NEW YORK (Reuters) - U.S. stocks ended their first positive week in four with a down day on Friday as investors were reluctant to buy going into a long weekend, with uncertainty still swirling around Europe.
An S&P index of industrial shares .GSPI ranked among the session’s biggest losers while weakness in large-cap tech stocks like Google Inc (GOOG.O) kept the Nasdaq in negative territory.
Warnings about Greece kept investors cautious, as did Spain after Standard & Poor’s downgraded five banks and a source told Reuters that Bankia (BKIA.MC) asked for $24 billion in state aid. However, a bullish read on U.S. consumer sentiment kept pessimism in check.
Google fell 2 percent to $591.53, pressuring the Nasdaq.
Utilities .GSPU and telecom .GSPL were the only S&P sectors in positive territory. Both are deemed defensive plays.
“The market is drifting and cautious ahead of the (Memorial Day) holiday. There’s no consistency, though we do seem to be digging in after some bad weeks,” said Donald Selkin, chief market strategist at National Securities in New York, which has about $3 billion in assets under management.
“Still we have the overhang of Europe, and just have to hope things don’t get worse over there.”
Belgium’s Deputy Prime Minister Didier Reynders issued a warning over Greece, saying it would be a “grave professional error” if central banks and companies were not preparing for a Greek exit from the euro zone.
French banks, which are among the lenders most exposed to Greece, have stepped up their efforts on contingency plans for the debt-laden country leaving the euro zone, sources familiar with the situation said.
The Dow Jones industrial average .DJI fell 74.92 points, or 0.60 percent, to 12,454.83 at the close. The Standard & Poor's 500 Index .SPX dipped 2.86 points, or 0.22 percent, to 1,317.82. The Nasdaq Composite Index .IXIC was down 1.85 points, or 0.07 percent, at 2,837.53.
The U.S. stock market will be closed on Monday for the Memorial Day holiday.
For the week, the S&P 500 rose 1.7 percent. That advance broke the benchmark index’s a three-week string of losses with its best weekly performance since mid-March. The Dow added 0.7 percent for the week, while the Nasdaq climbed 2.1 percent. Trading was choppy all week, with volatility often spiking around the close.
Even with the S&P 500’s 5.7 percent drop since the end of April, stocks have held up relatively well as bear markets rage in Brazil, Russia, peripheral Europe, and many core European equity markets have given up all their gains for the year.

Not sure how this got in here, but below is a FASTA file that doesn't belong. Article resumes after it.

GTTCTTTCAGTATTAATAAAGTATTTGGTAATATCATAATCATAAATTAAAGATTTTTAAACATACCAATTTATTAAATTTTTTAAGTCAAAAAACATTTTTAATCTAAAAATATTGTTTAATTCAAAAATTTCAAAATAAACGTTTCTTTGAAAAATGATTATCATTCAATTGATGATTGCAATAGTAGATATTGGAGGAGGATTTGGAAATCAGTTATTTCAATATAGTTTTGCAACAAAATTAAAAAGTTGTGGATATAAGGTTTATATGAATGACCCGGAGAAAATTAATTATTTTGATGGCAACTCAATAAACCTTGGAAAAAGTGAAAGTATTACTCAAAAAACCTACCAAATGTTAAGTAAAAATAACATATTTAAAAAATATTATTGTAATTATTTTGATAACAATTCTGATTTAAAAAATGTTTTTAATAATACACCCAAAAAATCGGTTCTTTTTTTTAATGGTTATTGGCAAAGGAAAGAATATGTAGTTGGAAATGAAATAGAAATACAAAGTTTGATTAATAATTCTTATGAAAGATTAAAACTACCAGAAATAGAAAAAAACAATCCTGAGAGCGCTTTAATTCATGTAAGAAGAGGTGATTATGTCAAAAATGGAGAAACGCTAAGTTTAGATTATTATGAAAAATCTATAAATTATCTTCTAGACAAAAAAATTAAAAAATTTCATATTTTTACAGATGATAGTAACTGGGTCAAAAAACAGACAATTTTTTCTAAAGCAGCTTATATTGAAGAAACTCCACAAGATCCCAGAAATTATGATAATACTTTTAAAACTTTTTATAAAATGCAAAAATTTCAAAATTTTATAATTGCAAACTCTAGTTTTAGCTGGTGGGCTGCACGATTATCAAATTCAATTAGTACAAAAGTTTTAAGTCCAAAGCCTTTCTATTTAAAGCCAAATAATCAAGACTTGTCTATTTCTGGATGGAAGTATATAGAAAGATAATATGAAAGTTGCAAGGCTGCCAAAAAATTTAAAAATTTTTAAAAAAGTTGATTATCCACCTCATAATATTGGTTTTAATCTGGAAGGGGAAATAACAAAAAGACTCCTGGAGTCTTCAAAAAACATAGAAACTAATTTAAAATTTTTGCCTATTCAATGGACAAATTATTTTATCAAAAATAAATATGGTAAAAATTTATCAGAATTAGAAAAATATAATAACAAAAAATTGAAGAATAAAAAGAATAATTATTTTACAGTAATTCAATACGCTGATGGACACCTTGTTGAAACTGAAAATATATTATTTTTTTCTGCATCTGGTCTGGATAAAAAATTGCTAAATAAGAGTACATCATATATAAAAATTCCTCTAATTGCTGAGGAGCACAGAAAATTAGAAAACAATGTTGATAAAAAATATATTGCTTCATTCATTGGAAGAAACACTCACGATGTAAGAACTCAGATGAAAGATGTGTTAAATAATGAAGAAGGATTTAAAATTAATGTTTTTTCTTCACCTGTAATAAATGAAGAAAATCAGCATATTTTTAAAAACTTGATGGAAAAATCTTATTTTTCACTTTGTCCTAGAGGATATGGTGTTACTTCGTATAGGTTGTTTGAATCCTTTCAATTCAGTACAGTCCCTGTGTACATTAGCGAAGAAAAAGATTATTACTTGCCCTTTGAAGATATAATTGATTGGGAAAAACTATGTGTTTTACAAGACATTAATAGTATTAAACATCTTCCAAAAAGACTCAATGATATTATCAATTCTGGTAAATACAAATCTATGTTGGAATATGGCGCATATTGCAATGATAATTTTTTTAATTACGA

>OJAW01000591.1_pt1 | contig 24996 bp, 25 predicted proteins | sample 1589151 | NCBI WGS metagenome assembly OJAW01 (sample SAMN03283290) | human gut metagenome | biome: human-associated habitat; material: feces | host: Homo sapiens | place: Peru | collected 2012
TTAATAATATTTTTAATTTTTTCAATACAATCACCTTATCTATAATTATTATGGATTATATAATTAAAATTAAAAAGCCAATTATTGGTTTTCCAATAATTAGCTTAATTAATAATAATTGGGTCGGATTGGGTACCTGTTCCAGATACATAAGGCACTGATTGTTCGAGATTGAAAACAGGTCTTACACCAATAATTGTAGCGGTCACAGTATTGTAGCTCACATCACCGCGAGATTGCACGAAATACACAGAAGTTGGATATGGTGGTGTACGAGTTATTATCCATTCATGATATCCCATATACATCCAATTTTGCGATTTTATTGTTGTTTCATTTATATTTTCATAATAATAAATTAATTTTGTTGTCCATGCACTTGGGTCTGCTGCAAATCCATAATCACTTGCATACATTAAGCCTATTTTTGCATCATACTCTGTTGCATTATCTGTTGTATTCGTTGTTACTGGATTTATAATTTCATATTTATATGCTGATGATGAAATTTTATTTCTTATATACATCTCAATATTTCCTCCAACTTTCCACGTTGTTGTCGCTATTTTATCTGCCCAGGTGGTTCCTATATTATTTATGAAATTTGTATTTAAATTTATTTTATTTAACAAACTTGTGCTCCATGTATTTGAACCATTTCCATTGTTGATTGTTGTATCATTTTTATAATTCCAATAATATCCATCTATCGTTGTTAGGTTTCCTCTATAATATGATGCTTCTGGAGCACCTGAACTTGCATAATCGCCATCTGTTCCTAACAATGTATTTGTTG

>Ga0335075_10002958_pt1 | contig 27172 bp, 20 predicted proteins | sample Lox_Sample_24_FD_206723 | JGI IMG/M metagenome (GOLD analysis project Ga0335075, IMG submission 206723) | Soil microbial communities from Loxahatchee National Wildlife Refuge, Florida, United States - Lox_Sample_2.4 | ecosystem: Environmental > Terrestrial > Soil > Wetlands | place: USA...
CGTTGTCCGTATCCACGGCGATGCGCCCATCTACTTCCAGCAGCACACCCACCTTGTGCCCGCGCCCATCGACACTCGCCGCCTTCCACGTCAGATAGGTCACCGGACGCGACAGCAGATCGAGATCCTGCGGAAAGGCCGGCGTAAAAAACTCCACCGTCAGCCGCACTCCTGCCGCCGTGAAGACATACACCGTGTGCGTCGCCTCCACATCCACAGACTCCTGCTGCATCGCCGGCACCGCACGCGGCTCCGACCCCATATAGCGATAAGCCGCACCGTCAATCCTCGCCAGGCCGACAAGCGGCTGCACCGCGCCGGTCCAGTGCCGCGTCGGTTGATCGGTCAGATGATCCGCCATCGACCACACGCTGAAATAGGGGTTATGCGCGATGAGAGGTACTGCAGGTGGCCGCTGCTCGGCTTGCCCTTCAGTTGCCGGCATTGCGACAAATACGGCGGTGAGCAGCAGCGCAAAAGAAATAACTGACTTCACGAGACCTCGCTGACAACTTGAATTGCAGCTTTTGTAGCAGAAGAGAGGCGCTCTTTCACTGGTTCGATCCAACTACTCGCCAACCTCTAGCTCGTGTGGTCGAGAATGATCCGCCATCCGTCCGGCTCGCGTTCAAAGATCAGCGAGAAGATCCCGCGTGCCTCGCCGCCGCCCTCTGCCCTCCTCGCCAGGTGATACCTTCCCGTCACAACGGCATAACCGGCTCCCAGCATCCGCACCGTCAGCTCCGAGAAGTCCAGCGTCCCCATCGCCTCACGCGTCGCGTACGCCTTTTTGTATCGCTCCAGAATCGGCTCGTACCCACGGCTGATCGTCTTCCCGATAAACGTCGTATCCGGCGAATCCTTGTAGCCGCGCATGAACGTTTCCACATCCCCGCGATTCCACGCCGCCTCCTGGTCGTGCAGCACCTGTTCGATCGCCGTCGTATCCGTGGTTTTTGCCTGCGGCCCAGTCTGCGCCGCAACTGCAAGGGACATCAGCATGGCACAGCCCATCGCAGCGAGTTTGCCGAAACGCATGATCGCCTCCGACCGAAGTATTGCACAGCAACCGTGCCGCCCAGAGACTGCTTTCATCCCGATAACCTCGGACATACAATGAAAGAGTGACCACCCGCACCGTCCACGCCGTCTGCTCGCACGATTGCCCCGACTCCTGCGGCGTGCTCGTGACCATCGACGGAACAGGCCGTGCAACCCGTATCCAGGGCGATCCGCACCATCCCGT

For the year to date, the S&P 500 is still up 4.8 percent.
The S&P 500’s top gainer in Friday’s session was telecom services - a sign that investors were looking for safety in defensive U.S. sectors, possibly as money returns from riskier emerging markets and Europe. The S&P telecoms index .GSPL rose 0.3 percent.
At the end of last week, the S&P 500 tested support at the 1,290 mark and has inched away from that level during the week. Some analysts are expecting the benchmark index to test its 200-day moving average at 1,281 and possibly fall below that.
Weighing heavily on the Dow in Friday’s session, Boeing shares lost 1.9 percent to end at $70. Chevron’s stock dropped 1.2 percent to $98.86. Caterpillar shares shed 1.6 percent to close at $89.94.
Chesapeake Energy Corp (CHK.N) gained 1.5 percent to $15.81, rising for the second day after the company announced it has put a half-million acres in Wyoming and Colorado up for sale.
Data showed Thomson Reuters/University of Michigan Surveys of Consumers’ final May consumer sentiment index jumped to 79.3 from 77.8 in the preliminary May report. It was the highest level since October 2007. Market reaction was muted.
In the aftermath of last Friday’s botched initial public offering of Facebook (FB.O), lead underwriter Morgan Stanley (MS.N) will adjust thousands of trades to ensure outstanding limit orders to sell will be filled at no more than $42.99 a share, the firm told its brokers on Thursday, according to several who listened to the call.
Facebook’s stock lost 3.4 percent to $31.91, close to its all-time intraday low of $30.94 that it hit on Tuesday.
Volume was light, with about 4.78 billion shares traded on the New York Stock Exchange, the American Stock Exchange and Nasdaq, well below last year’s daily average of 7.84 billion.
About half of the stocks listed on both the New York Stock Exchange and Nasdaq closed in positive territory.
Editing by Jan Paschal